How you can avoid hamstring injuries

May 10, 2020

Cricketers are prone to hamstring strains because they may be required to sprint after a long period of standing relatively still

This week, our panel of experts answers your queries ranging from hamstring injury to overcoming PTSD.

Q: I am a cricketer. I am 19 years old. Though I have never experienced it, can you please give me some details about hamstring injury and how to avoid it? — Zohair Habib

A: A hamstring injury is a strain or tear to the tendons or large muscles at the back of the thigh.

The term "hamstring" refers to the group of three muscles that run along the back of your thigh, from your hip to just below your knee.

The hamstring muscles are not used much while standing or walking but by a sudden burst of movement or a quick change of direction. Cricketers are prone to hamstring strains because they may be required to sprint after a long period of standing relatively still. Bowlers may suffer more as the bowling action puts considerable pressure on the hamstrings and knees.

The three grades of hamstring injury are:

• Grade 1 – a mild muscle pull or strain (It may be painful to move leg, but the strength of the muscle should not be affected).

• Grade 2 – a partial muscle tear (swelling and bruising at the back of thigh and lost some strength in leg).

• Grade 3 – a complete muscle tear (very painful, tender, swollen, may have been a "popping" sensation at the time of the injury and unable to use the affected leg).

Recovering from a hamstring injury may take days, weeks or months, depending on how severe it is. A completely torn hamstring may take several months to heal and you'll be unable to resume training or play sport during this time.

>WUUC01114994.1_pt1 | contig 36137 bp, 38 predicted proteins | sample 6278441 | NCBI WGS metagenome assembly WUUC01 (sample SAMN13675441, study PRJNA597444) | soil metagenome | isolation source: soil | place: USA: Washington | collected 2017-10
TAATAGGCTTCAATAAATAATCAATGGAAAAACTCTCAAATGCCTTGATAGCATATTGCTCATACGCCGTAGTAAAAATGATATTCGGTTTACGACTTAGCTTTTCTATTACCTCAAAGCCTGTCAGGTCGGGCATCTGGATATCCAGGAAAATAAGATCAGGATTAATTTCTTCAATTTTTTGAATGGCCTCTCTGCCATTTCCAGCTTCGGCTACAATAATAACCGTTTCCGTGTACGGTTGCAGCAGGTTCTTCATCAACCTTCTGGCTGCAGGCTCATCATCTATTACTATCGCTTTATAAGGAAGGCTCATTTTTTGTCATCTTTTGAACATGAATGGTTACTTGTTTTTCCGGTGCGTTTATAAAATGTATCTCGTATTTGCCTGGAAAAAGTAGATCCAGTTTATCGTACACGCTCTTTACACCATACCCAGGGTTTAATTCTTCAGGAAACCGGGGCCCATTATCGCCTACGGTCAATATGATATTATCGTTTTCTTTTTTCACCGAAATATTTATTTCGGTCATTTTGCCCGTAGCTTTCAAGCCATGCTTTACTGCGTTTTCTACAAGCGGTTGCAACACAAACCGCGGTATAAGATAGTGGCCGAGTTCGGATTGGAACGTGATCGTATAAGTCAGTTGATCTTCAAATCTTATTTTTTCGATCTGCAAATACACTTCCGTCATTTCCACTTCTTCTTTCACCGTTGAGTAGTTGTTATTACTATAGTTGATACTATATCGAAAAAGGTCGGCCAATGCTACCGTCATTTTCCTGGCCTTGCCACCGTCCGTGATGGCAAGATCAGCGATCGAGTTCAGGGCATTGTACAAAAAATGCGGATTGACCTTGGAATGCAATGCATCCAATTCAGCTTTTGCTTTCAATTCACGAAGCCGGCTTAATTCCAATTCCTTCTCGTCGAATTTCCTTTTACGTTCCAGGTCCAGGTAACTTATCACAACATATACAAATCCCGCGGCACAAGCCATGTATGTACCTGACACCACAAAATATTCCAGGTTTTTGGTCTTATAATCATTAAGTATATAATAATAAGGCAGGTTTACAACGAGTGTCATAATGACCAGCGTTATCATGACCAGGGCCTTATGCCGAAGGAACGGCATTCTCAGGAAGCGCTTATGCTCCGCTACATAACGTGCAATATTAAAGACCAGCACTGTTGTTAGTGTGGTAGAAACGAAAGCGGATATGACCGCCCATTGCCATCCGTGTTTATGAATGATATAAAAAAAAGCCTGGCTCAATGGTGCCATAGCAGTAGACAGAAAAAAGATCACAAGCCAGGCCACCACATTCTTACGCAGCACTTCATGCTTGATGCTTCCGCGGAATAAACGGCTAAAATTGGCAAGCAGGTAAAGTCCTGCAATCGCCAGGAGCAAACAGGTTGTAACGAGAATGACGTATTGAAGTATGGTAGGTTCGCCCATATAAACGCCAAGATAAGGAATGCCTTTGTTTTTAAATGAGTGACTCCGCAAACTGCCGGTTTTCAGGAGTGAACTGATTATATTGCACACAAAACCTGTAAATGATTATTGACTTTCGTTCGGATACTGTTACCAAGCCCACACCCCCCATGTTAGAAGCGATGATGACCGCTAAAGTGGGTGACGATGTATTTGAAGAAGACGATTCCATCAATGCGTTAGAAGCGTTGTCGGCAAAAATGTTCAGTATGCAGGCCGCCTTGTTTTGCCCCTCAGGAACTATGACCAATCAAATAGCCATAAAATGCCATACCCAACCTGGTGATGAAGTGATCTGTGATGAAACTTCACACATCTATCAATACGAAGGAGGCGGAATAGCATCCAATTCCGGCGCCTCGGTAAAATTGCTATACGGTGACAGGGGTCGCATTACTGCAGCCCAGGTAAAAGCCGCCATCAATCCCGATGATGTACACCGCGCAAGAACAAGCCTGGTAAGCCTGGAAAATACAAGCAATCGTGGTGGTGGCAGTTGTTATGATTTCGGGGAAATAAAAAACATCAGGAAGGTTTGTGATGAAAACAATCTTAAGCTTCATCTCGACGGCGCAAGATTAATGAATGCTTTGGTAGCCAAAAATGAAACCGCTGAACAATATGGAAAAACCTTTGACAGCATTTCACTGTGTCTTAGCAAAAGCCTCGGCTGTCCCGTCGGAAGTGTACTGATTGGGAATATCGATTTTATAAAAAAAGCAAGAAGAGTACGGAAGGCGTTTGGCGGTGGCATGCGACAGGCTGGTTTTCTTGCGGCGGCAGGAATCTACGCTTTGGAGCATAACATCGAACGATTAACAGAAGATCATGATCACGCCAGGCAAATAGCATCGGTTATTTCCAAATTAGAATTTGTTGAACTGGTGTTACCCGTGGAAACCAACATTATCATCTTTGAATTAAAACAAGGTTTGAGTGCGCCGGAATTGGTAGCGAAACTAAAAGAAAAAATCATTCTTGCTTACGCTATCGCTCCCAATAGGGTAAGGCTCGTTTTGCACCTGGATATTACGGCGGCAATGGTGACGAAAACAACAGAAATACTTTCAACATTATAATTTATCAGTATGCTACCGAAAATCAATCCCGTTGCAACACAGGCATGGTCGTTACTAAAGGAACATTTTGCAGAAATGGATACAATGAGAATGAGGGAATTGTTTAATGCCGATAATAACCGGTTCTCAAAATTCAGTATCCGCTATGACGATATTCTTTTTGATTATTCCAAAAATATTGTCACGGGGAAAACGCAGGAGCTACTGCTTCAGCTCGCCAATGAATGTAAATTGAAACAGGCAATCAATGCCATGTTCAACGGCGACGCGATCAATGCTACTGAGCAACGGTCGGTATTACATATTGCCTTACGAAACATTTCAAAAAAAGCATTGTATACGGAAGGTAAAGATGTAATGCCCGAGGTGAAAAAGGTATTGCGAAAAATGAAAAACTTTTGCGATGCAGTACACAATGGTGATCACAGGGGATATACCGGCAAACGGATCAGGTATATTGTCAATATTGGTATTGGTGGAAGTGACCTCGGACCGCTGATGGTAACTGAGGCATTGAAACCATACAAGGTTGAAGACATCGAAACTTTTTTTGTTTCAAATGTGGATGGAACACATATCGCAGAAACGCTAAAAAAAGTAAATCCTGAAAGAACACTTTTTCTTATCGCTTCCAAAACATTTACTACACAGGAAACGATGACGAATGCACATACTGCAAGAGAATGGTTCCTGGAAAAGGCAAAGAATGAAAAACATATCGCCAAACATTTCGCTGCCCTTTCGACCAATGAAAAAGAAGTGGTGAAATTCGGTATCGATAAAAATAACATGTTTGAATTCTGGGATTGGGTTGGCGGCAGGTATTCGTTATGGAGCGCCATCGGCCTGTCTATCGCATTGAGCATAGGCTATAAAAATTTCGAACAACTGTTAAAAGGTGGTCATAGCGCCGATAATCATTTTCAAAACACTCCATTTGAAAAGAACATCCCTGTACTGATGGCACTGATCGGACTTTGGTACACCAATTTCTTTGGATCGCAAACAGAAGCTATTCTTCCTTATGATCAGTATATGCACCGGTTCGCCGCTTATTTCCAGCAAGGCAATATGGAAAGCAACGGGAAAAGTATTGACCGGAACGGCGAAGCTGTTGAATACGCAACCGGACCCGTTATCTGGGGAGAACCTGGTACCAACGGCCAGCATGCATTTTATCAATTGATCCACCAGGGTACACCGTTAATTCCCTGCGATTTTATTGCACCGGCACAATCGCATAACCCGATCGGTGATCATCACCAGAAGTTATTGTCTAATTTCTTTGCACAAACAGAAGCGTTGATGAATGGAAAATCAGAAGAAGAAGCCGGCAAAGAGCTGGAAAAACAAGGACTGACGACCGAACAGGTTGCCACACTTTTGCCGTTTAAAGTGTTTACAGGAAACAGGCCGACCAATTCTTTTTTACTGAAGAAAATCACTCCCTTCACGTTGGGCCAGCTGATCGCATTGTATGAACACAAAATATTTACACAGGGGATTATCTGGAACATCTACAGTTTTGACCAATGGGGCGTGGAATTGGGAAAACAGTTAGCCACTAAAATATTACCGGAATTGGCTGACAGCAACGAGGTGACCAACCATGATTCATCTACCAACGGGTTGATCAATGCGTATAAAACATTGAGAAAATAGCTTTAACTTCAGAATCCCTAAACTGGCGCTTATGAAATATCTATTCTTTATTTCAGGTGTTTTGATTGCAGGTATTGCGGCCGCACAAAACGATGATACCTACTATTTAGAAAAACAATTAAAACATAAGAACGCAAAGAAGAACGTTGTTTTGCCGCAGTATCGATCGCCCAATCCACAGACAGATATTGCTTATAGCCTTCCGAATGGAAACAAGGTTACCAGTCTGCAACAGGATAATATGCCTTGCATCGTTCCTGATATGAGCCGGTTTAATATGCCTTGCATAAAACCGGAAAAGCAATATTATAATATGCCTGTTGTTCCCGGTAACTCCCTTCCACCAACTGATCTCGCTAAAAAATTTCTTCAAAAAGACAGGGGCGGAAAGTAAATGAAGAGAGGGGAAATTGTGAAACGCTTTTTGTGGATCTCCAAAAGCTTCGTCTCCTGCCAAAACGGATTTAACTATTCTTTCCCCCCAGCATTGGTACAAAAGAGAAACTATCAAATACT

Warm-up and cool down sessions will reduce the risk of injury; in cricket, where a match can be played for hours at a time, it is important to keep the muscles warm and the joints loose; this can be achieved by doing exercises throughout the game. Resting between activities will also reduce the risk of injury; bowlers should have a break after a certain number of overs.

Dr. Nasir Ahmed

Assistant Professor and Consultant Orthopedic Surgeon

Department of Orthopedic Surgery

Liaquat National Hospital and Medical College

Q: Last year while playing football the opponent's elbow hit my ribs. The pain was severe and I was taken from the ground. The doctor did few x-rays at a local hospital and declared me fit. My concern is that I still feel a pain in my ribs. Please advise what to do? — Turab Raza

A: Costal cartilage injuries are most common in younger patients, as significant trauma, frequently sports-related, is a typical cause. In our practice, the most frequent cause we see is a direct blow to the chest in football players. The most frequently reported site of injury is the 1st or 2nd rib, and injuries commonly occur at the front portion of chest.

Following trauma, rib fractures are often suspected, and typically are readily identified on plain chest x-ray. The clinical presentation of costal cartilage injuries, however, may be identical to that of rib fractures, but cartilage injuries are not detectable with plain chest x-ray unless considerable costal calcification is present.

Patients delay seeking treatment and present with persistent pain and swelling at the anterior chest. It has been speculated that chronic pain following a costal cartilage injury may be caused by an ineffective repair response to a cartilage fracture.